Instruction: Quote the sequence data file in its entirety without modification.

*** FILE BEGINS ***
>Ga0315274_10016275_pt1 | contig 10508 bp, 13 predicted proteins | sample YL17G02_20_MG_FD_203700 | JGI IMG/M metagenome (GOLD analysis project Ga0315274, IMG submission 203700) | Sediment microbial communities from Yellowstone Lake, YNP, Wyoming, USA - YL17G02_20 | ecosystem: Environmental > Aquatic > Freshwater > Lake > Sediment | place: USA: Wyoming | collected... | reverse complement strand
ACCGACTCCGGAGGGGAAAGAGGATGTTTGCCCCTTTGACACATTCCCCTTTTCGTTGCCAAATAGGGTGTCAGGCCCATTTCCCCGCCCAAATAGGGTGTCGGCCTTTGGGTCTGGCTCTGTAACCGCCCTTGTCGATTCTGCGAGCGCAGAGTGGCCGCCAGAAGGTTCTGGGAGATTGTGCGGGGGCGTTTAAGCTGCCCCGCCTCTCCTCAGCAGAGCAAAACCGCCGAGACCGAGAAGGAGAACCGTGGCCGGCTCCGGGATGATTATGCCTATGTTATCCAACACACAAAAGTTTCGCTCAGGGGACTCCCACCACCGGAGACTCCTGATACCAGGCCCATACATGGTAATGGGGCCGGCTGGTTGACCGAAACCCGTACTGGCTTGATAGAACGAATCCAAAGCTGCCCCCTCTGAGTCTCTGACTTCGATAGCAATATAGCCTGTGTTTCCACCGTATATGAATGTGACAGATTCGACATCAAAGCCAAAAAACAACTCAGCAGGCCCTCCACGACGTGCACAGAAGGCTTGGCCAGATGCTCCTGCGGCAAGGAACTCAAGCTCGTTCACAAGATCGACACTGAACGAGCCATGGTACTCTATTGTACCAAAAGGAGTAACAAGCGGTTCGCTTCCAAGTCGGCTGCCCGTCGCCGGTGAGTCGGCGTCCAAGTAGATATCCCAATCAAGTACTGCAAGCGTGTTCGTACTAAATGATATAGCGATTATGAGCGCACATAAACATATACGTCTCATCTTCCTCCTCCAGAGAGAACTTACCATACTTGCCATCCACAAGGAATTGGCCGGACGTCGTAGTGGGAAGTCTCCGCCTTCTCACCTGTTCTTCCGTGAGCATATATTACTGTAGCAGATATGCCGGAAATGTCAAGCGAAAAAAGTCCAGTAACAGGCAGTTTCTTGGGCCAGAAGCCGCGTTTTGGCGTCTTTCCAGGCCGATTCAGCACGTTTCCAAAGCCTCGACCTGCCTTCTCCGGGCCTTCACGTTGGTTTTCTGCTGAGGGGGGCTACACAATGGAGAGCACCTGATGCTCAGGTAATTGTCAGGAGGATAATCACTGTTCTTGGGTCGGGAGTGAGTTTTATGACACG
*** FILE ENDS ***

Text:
>Ga0315274_10016275_pt1 | contig 10508 bp, 13 predicted proteins | sample YL17G02_20_MG_FD_203700 | JGI IMG/M metagenome (GOLD analysis project Ga0315274, IMG submission 203700) | Sediment microbial communities from Yellowstone Lake, YNP, Wyoming, USA - YL17G02_20 | ecosystem: Environmental > Aquatic > Freshwater > Lake > Sediment | place: USA: Wyoming | collected... | reverse complement strand
ACCGACTCCGGAGGGGAAAGAGGATGTTTGCCCCTTTGACACATTCCCCTTTTCGTTGCCAAATAGGGTGTCAGGCCCATTTCCCCGCCCAAATAGGGTGTCGGCCTTTGGGTCTGGCTCTGTAACCGCCCTTGTCGATTCTGCGAGCGCAGAGTGGCCGCCAGAAGGTTCTGGGAGATTGTGCGGGGGCGTTTAAGCTGCCCCGCCTCTCCTCAGCAGAGCAAAACCGCCGAGACCGAGAAGGAGAACCGTGGCCGGCTCCGGGATGATTATGCCTATGTTATCCAACACACAAAAGTTTCGCTCAGGGGACTCCCACCACCGGAGACTCCTGATACCAGGCCCATACATGGTAATGGGGCCGGCTGGTTGACCGAAACCCGTACTGGCTTGATAGAACGAATCCAAAGCTGCCCCCTCTGAGTCTCTGACTTCGATAGCAATATAGCCTGTGTTTCCACCGTATATGAATGTGACAGATTCGACATCAAAGCCAAAAAACAACTCAGCAGGCCCTCCACGACGTGCACAGAAGGCTTGGCCAGATGCTCCTGCGGCAAGGAACTCAAGCTCGTTCACAAGATCGACACTGAACGAGCCATGGTACTCTATTGTACCAAAAGGAGTAACAAGCGGTTCGCTTCCAAGTCGGCTGCCCGTCGCCGGTGAGTCGGCGTCCAAGTAGATATCCCAATCAAGTACTGCAAGCGTGTTCGTACTAAATGATATAGCGATTATGAGCGCACATAAACATATACGTCTCATCTTCCTCCTCCAGAGAGAACTTACCATACTTGCCATCCACAAGGAATTGGCCGGACGTCGTAGTGGGAAGTCTCCGCCTTCTCACCTGTTCTTCCGTGAGCATATATTACTGTAGCAGATATGCCGGAAATGTCAAGCGAAAAAAGTCCAGTAACAGGCAGTTTCTTGGGCCAGAAGCCGCGTTTTGGCGTCTTTCCAGGCCGATTCAGCACGTTTCCAAAGCCTCGACCTGCCTTCTCCGGGCCTTCACGTTGGTTTTCTGCTGAGGGGGGCTACACAATGGAGAGCACCTGATGCTCAGGTAATTGTCAGGAGGATAATCACTGTTCTTGGGTCGGGAGTGAGTTTTATGACACG